At heights to which we are, it is possible that many of you to see memories or pen drives USB as something of the past: you prefer a storage service in the cloud, from which you can access data from any device and even manipulate them from browser. USB memory for you is something tangible a lump unnecessary in the days running.

However, that does not mean there is no longer a place to raise some other innovation in these USB drives. This is the case of the Kingston DataTraveler 2000; a memory that stores encrypts data through a numeric code that introduce ourselves with the buttons on the device with an AES 256 – bit encryption.

Kingston DataTraveler 2000
Image Source: Google Image

A justifiable size and good performance

The Kingston DataTraveler 2000 is a USB flash drive something bigger than normal, but still fits in any pocket small.

The DataTraveler 2000 is a rather large pendrive (and has to be to add all the buttons you have on the outside): no cap measures 78x18x8mm. At first glance it is a somewhat bigger than we are used to seeing normally memory but have tried not overdo the width and avoid taking up space from the other USB ports can be on the computer we use. Let’s look at the raw specifications:

  • Port Type: USB 2.0 or USB 3.1
  • Capacity: 16, 32 and 64 GB
  • Speed read / write: 30/20 MB / s in USB 2.0 models, 120/20 MB / s in USB 3.1 16GB model, 135/40 MB / s in USB 3.1 models 32 and 64 GB.
  • Compatibility: Windows Vista SP2, Windows 7 SP1, Windows 8 and 8.1, Windows 10, OS X 10.8 or later, Chrome OS and Android.

For some reason, the model gives Kingston has given us read speeds than double the advertised. Have they been wise?

In the keypad abroad, plus the number buttons, we have two indicators to see if we have the encrypted memory or unlocked and a button with the symbol of a key to unlock the data. If we want to enter the code, press the sequence is key button + code + button on the key. We will see that the lock indicator tell us that we have unlocked the device, and thereafter we will have 30 seconds to connect it to the USB port of a computer, plenty of time even when we need to locate that port.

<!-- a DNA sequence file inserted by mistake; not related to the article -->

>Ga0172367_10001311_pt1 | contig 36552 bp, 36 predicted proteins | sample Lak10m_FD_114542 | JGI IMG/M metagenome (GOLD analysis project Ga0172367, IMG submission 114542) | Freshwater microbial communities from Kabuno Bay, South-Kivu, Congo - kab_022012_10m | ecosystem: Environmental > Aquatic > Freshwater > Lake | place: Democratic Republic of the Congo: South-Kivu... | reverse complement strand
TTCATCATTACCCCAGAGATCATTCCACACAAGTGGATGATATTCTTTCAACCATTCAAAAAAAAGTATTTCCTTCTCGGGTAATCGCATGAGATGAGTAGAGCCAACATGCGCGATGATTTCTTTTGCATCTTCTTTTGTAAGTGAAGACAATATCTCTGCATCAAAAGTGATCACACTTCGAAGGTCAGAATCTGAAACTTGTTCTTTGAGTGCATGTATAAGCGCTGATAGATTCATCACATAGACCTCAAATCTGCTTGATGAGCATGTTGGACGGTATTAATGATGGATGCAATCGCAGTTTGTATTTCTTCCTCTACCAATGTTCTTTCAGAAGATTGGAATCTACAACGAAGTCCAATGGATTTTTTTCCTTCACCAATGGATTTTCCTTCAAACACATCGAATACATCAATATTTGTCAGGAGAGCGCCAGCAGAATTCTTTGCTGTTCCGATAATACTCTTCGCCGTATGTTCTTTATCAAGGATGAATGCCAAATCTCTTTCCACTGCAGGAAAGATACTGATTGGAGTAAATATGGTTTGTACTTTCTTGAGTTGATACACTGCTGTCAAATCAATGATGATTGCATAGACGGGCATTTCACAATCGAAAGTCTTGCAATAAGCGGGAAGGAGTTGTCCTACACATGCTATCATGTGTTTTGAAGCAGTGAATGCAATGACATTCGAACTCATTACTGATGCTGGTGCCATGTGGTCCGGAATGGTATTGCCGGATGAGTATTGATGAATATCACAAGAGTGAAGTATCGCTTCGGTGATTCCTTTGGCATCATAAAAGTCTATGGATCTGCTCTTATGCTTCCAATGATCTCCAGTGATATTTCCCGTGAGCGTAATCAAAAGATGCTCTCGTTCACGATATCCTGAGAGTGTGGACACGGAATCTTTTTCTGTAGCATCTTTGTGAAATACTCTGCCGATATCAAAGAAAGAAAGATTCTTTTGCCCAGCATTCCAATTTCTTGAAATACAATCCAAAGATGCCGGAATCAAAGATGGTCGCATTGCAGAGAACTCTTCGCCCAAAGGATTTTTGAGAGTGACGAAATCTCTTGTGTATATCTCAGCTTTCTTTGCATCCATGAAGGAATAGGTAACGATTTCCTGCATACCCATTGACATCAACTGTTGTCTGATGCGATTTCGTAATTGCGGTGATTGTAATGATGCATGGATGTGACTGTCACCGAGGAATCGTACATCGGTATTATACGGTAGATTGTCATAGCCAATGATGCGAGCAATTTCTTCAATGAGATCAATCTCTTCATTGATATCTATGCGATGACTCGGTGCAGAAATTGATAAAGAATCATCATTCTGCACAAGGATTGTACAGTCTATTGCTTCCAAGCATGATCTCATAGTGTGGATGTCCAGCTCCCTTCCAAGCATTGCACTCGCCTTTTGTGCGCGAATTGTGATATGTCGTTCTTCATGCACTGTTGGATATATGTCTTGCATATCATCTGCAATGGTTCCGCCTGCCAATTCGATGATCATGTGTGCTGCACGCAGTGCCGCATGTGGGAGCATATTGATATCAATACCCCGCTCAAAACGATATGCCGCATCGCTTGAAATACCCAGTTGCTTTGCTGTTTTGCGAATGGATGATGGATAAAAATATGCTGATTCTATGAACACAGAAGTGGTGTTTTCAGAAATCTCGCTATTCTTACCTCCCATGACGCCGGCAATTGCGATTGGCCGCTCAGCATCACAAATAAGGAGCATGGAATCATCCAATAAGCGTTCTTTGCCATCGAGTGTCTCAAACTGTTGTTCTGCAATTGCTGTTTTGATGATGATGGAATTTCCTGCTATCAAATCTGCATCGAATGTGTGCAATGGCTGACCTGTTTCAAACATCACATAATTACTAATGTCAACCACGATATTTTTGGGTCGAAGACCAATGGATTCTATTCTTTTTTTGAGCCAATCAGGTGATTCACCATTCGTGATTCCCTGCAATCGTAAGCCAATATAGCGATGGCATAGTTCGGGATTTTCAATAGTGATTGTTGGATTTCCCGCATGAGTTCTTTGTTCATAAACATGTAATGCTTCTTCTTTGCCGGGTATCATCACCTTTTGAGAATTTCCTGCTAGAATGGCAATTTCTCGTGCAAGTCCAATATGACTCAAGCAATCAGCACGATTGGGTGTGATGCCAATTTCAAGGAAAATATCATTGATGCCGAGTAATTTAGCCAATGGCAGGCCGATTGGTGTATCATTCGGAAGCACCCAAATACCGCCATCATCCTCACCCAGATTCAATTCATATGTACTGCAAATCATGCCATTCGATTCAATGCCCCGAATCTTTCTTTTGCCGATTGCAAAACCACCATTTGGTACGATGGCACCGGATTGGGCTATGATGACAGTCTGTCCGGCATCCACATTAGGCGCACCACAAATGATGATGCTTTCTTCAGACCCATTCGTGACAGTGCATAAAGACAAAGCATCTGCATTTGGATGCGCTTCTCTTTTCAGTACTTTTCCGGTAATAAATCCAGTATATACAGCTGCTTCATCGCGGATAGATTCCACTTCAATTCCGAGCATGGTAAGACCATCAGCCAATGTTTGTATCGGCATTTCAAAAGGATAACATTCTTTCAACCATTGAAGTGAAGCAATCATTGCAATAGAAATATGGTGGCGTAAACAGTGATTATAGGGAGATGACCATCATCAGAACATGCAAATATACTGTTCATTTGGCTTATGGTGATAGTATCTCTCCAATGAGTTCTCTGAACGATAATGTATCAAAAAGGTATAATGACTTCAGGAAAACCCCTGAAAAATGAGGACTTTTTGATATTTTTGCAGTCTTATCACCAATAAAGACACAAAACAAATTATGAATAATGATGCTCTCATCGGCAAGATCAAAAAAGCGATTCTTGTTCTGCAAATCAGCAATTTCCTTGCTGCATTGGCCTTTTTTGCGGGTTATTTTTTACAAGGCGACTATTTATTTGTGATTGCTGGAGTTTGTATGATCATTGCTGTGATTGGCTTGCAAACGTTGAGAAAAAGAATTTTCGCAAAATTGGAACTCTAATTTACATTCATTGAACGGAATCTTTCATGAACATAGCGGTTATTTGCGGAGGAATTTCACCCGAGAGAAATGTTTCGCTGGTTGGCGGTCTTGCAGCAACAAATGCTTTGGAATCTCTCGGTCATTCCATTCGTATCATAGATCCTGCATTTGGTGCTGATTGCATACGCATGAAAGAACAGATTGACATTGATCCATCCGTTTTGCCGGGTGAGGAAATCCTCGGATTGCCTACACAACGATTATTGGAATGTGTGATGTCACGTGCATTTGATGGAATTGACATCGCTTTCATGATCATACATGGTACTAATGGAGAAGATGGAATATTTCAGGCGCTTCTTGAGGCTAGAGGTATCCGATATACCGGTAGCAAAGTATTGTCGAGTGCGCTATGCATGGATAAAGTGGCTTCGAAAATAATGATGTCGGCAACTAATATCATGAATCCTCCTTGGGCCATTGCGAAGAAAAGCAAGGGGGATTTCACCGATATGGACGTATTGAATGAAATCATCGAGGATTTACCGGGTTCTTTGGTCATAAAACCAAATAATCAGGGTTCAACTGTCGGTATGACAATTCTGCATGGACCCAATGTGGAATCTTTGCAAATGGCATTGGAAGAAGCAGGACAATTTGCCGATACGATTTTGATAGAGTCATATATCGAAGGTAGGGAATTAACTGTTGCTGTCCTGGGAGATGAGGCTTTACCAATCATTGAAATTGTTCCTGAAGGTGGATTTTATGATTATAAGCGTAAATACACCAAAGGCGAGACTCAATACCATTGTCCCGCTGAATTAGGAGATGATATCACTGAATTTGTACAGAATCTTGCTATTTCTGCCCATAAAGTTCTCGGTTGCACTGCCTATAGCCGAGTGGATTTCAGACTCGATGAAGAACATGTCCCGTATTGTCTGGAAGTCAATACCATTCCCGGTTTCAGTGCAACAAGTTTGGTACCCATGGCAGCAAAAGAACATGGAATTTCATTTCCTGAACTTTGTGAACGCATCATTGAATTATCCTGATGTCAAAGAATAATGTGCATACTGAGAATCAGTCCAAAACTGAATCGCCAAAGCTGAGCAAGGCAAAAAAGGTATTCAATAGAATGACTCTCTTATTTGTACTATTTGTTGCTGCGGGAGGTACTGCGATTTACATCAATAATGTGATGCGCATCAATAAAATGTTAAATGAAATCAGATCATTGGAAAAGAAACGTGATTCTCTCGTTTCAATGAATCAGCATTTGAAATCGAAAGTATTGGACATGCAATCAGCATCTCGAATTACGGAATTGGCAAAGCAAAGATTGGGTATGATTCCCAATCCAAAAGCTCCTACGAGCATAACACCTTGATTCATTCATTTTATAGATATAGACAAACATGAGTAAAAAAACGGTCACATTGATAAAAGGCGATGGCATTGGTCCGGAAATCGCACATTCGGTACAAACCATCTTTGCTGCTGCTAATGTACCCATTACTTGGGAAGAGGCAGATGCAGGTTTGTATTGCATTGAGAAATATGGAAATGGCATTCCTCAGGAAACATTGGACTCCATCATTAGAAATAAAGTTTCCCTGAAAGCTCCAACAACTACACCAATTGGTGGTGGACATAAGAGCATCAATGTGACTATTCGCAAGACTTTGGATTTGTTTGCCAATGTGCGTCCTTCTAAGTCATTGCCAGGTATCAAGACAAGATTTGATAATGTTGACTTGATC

Beware of trying to enter that code too many times: we were wrong ten times in succession; the DataTraveler 2000 deletes all data storage and reconfigures the factory key automatically. It is the measure of protection as possible against brute force attacks.

The hardware itself Kingston puts us certain demands when generating a key: it must be between 7 and 15 characters long, cannot consist of a single number repeated several times and it cannot be a sequence of consecutive numbers (i.e. cannot be 12345678 98765432 no). The default password that comes with the device is 11223344, and obviously change is recommended for anyone who knows this can access our data.

Extras: Read-only mode and access time limit

The access code DataTraveler 2000 goes beyond simply controlling access and provides a layer of security on our data. It also gives us a read – only mode, in which no one can edit or delete the data stored in the memory unless the landlord again reconfigured to be allowed.

You may also like to read another article on YellowTube: The 8TB of this external drive Seagate are fed only by the USB-C

We also have another option: set a time period between 1 and 99 minutes in which, when it is finished, the USB memory is automatically locked as is. Suitable, for example, in cases where leave unattended memory and not firms people we have around us.

Logically, to memorize the key and allow the lock to operate even when disconnected from the computer the DataTraveler 2000 has an internal battery. You have to charge it for 60 minutes before first use, and not what autonomy is specified. Anyway, counting only has to feed the code entry buttons and that is loaded each time you connect to a computer memory should not be a problem.

The DataTraveler 2000 has also taken into account the format of your file system: format the USB memory can smoothly and without worrying about the safety key is lost. The only limitation we have is that the format must be FAT32 or NTFS, so OS X can use only FAT32 and therefore cannot store files larger than 4 GB.

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